Although quite often referred to by such names as ‘determination’, ‘self-discipline’, ‘drive’, or ‘self-control’, I bet that the term ‘willpower’ is the most recognizable among these synonymous terms; known to and heard by all of us. We envy the willpower of a marathon runner, and admire the willpower of an injured athlete completing their performance despite their injury. We praise our willpower when starting a diet, and blame our lack of it when giving up to immediate appetites. We hope for willpower when continuously striving to manage our temptations, and control our thoughts, emotions and actions. In essence, willpower is seen as the ‘magic’ ability to resists short-term instincts and temptations in order to achieve some ultimate goal. Quite commonly, it is the missing piece that would link our intentions to actual desired behaviors in spite of all the challenges along the way.
Yet, despite its popularity and desirability, we do not know much about willpower. How to manage the ability of self-control? Why is it so fickle? Where does it come from?
Willpower researcher Roy Baumeister, a psychologist at Florida State University, sheds some light on the aforementioned questions. Surprisingly, he argues that willpower is neither a personality trait, nor a skill or virtue, but rather it operates like a muscle. As such, Baumeister with colleagues (2007) came up with a strength model of willpower, which proposes several important notions.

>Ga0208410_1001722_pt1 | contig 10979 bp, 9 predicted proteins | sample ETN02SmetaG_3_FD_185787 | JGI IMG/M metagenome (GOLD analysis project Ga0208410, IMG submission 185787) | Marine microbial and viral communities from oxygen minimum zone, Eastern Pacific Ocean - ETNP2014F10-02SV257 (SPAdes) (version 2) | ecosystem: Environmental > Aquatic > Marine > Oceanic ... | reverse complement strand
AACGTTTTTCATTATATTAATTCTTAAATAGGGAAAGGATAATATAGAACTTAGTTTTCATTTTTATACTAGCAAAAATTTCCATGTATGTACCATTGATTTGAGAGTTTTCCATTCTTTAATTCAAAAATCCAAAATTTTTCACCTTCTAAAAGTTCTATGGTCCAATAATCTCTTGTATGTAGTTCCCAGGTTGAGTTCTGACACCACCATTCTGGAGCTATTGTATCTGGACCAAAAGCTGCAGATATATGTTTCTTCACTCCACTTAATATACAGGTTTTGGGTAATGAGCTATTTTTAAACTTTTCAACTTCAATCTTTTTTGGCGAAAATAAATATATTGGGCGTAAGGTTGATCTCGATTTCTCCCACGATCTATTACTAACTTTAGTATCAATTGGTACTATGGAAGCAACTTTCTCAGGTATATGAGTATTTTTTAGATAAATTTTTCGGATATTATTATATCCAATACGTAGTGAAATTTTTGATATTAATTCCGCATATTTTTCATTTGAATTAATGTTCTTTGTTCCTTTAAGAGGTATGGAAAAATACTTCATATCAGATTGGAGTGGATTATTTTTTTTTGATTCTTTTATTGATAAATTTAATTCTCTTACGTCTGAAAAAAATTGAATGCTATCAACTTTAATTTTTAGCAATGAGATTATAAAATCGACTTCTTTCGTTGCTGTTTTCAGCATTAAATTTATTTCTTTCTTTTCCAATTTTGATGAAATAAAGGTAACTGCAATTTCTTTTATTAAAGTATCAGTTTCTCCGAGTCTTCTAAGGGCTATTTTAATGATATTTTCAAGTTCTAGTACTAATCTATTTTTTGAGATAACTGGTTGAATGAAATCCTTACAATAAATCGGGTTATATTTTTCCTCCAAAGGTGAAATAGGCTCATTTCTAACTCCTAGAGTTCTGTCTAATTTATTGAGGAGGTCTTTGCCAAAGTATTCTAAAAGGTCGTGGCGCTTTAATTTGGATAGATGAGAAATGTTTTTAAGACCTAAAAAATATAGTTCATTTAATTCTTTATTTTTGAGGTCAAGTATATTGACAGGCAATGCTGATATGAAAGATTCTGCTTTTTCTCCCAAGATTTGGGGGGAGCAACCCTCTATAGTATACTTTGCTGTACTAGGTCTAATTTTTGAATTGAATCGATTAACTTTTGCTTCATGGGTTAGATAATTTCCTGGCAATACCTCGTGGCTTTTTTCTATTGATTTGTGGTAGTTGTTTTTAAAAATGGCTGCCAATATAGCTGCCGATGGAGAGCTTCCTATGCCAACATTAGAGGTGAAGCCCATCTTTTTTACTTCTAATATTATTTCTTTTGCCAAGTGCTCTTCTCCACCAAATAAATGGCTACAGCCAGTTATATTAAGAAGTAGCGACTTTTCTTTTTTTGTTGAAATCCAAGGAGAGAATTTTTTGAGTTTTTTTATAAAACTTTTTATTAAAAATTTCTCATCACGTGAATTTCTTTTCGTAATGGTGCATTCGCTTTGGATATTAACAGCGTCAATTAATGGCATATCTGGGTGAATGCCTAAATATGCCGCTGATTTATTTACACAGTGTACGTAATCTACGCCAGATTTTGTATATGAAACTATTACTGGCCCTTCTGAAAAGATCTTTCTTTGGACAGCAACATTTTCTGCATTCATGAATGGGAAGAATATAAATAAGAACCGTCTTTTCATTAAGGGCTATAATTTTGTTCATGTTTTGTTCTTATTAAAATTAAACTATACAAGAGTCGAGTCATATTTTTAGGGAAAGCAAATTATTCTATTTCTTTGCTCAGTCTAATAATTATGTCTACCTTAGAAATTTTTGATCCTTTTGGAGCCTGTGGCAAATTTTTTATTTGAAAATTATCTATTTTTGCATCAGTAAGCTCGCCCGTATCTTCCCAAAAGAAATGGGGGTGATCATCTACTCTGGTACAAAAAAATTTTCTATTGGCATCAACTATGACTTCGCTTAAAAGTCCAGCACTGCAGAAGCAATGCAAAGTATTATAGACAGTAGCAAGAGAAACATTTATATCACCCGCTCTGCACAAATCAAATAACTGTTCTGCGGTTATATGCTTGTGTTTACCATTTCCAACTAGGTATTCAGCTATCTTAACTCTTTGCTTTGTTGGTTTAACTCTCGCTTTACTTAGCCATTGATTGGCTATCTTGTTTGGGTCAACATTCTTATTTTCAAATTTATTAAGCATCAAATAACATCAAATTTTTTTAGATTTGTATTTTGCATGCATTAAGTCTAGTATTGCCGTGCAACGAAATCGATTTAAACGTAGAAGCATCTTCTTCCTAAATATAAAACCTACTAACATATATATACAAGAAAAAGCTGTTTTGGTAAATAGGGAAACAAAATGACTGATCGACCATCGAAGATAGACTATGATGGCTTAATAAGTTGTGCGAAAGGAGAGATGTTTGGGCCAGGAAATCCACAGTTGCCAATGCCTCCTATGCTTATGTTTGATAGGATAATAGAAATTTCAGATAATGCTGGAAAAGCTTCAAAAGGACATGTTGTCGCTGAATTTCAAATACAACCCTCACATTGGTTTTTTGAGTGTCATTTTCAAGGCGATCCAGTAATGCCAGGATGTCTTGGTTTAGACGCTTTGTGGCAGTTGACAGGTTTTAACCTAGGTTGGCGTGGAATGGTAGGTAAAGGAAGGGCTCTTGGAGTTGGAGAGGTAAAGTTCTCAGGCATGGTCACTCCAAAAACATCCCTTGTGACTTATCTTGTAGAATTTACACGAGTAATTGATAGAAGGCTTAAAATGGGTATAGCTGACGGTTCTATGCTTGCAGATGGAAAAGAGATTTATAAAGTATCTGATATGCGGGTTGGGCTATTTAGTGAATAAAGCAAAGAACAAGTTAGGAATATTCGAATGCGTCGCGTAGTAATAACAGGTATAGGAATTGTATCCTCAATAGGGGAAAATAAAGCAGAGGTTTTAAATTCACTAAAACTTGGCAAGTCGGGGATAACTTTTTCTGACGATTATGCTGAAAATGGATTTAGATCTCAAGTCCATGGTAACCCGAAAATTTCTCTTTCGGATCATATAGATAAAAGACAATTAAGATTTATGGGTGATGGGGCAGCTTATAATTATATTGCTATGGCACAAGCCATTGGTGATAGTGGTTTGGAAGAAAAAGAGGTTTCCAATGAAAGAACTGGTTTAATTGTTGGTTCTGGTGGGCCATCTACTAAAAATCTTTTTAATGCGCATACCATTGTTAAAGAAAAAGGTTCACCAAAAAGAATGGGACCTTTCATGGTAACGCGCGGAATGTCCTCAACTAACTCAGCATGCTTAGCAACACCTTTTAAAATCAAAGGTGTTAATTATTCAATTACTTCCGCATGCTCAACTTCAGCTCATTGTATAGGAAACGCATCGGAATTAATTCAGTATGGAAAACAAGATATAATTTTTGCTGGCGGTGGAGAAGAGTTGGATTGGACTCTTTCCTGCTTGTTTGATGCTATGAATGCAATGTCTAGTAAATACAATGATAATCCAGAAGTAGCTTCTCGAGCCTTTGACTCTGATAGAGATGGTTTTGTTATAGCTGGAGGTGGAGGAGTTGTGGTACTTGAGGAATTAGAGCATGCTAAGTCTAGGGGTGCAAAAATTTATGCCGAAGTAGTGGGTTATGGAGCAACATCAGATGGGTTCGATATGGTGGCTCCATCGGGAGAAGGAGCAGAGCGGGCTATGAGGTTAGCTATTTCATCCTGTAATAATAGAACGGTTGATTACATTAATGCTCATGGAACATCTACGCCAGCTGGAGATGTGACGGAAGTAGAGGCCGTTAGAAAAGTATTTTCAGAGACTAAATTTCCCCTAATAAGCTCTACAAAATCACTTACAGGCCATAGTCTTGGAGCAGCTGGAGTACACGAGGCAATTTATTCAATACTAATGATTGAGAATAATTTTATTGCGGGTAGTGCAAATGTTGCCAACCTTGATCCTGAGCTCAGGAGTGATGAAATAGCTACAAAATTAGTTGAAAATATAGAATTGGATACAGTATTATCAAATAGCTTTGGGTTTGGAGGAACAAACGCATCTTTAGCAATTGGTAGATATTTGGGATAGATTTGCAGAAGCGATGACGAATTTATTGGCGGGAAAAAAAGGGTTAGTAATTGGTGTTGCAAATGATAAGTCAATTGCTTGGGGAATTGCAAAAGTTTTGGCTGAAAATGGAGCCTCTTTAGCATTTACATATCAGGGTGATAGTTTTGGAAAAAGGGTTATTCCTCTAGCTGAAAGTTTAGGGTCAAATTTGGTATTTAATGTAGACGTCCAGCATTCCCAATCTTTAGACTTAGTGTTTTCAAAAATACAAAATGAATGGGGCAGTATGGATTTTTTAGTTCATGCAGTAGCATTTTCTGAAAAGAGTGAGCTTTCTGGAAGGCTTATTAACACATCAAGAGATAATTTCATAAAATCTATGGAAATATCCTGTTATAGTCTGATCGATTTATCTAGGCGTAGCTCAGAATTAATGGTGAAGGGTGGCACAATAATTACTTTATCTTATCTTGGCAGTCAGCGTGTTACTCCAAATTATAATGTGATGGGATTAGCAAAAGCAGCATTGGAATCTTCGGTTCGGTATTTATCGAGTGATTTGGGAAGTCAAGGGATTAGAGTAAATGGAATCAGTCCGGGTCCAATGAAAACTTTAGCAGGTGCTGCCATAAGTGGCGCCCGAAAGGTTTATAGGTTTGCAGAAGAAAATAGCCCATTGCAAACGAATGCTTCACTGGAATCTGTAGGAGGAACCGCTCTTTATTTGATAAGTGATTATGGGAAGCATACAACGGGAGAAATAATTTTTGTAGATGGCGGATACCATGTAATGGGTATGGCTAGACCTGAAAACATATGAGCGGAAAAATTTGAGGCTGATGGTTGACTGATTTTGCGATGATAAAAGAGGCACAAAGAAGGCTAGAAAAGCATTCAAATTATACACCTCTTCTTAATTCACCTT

First of all, willpower is not merely a mindset. It is a mind-body response, which implies that willpower has as firm biological basis. Foremost, research has shown that willpower is connected to the heart rate variability (HRV), which is determined by the autonomic nervous system’s balance between sympathetic and parasympathetic activation levels. An experimental research by Segerstrom and Solberg Nes (2007) tested the hypothesis by putting participants into a willpower-demanding situation – asking them to eat carrots and resist cookies – and also measured their HRV. The results indicated that HRV was elevated during high self-control effort (eat carrots, resist cookies), as opposed to low self-control effort (east cookies, resist carrots). Moreover, the participants with initially higher levels of HRV showed greater willpower during the experiment. The study’s authors concluded that HRV appears to be an index of willpower strength, and that high HRV reflects a healthy and flexible activation of both sympathetic and parasympathetic nervous systems, with the latter being especially important during self-regulation activities. As opposed to the ‘fight or flight’ mind-body response when the sympathetic nervous system gets highly activated and redirects energy to the heart and large muscles, willpower usually demands more mental effort, as it is often a matter of not acting, and hence inhibitory systems should be activated to promote calm reflection.